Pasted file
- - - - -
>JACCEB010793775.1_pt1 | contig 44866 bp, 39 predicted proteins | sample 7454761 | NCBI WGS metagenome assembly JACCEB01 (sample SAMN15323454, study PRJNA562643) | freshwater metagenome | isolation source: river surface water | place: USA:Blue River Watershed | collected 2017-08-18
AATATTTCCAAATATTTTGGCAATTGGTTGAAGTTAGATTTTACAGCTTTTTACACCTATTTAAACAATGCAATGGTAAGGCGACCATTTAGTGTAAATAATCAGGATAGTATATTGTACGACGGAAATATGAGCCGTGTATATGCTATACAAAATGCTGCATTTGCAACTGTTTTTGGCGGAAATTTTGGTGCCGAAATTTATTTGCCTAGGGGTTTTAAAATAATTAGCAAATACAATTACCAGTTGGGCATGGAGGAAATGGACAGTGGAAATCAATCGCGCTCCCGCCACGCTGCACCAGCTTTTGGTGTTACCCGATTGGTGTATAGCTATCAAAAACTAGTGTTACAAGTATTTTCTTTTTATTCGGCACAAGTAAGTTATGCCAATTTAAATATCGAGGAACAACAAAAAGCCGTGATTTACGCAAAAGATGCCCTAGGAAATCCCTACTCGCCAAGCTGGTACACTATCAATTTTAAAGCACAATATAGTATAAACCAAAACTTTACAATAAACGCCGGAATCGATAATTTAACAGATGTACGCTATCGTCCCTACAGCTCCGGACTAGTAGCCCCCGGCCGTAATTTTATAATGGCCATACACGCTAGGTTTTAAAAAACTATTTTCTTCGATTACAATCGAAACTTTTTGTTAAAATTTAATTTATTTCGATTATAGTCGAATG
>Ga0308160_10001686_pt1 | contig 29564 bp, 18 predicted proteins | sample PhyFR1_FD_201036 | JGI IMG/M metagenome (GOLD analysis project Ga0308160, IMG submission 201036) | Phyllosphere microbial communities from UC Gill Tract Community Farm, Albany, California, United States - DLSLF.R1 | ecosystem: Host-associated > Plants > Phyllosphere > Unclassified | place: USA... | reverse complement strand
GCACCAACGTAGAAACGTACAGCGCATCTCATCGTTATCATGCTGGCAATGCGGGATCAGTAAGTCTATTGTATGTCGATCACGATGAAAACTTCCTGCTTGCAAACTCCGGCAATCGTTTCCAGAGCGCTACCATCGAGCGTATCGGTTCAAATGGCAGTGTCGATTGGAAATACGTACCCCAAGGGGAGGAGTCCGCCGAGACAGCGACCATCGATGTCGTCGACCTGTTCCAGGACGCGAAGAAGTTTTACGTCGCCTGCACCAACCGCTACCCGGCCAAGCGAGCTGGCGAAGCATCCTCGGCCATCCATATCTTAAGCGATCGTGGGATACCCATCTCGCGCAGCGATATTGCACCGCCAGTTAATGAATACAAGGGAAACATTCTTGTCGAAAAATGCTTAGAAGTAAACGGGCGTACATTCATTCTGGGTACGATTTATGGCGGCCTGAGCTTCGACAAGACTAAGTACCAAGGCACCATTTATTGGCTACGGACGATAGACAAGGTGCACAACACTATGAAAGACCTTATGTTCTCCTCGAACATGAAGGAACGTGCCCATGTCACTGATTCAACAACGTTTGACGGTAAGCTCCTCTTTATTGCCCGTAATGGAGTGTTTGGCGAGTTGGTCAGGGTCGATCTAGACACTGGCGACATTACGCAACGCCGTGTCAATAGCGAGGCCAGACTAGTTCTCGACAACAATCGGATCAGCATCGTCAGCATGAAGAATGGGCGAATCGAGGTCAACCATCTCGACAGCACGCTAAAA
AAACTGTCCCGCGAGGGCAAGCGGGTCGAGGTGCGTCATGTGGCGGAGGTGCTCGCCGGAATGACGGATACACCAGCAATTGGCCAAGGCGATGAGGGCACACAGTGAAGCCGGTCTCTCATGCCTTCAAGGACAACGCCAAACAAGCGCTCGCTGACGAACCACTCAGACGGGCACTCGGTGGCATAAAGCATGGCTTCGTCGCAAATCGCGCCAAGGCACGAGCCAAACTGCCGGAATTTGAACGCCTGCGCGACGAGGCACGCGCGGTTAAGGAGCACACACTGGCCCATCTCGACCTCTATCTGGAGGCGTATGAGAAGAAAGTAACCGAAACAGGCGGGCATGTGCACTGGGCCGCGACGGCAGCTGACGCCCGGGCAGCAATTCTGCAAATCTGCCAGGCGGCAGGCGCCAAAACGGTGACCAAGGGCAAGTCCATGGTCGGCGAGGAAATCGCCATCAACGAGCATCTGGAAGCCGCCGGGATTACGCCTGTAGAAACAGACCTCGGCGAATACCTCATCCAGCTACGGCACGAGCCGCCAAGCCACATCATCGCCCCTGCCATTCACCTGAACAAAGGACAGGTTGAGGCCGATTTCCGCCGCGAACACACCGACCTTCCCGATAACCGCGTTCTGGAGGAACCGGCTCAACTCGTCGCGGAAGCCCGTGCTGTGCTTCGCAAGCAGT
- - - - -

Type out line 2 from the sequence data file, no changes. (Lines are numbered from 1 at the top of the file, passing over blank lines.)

AATATTTCCAAATATTTTGGCAATTGGTTGAAGTTAGATTTTACAGCTTTTTACACCTATTTAAACAATGCAATGGTAAGGCGACCATTTAGTGTAAATAATCAGGATAGTATATTGTACGACGGAAATATGAGCCGTGTATATGCTATACAAAATGCTGCATTTGCAACTGTTTTTGGCGGAAATTTTGGTGCCGAAATTTATTTGCCTAGGGGTTTTAAAATAATTAGCAAATACAATTACCAGTTGGGCATGGAGGAAATGGACAGTGGAAATCAATCGCGCTCCCGCCACGCTGCACCAGCTTTTGGTGTTACCCGATTGGTGTATAGCTATCAAAAACTAGTGTTACAAGTATTTTCTTTTTATTCGGCACAAGTAAGTTATGCCAATTTAAATATCGAGGAACAACAAAAAGCCGTGATTTACGCAAAAGATGCCCTAGGAAATCCCTACTCGCCAAGCTGGTACACTATCAATTTTAAAGCACAATATAGTATAAACCAAAACTTTACAATAAACGCCGGAATCGATAATTTAACAGATGTACGCTATCGTCCCTACAGCTCCGGACTAGTAGCCCCCGGCCGTAATTTTATAATGGCCATACACGCTAGGTTTTAAAAAACTATTTTCTTCGATTACAATCGAAACTTTTTGTTAAAATTTAATTTATTTCGATTATAGTCGAATG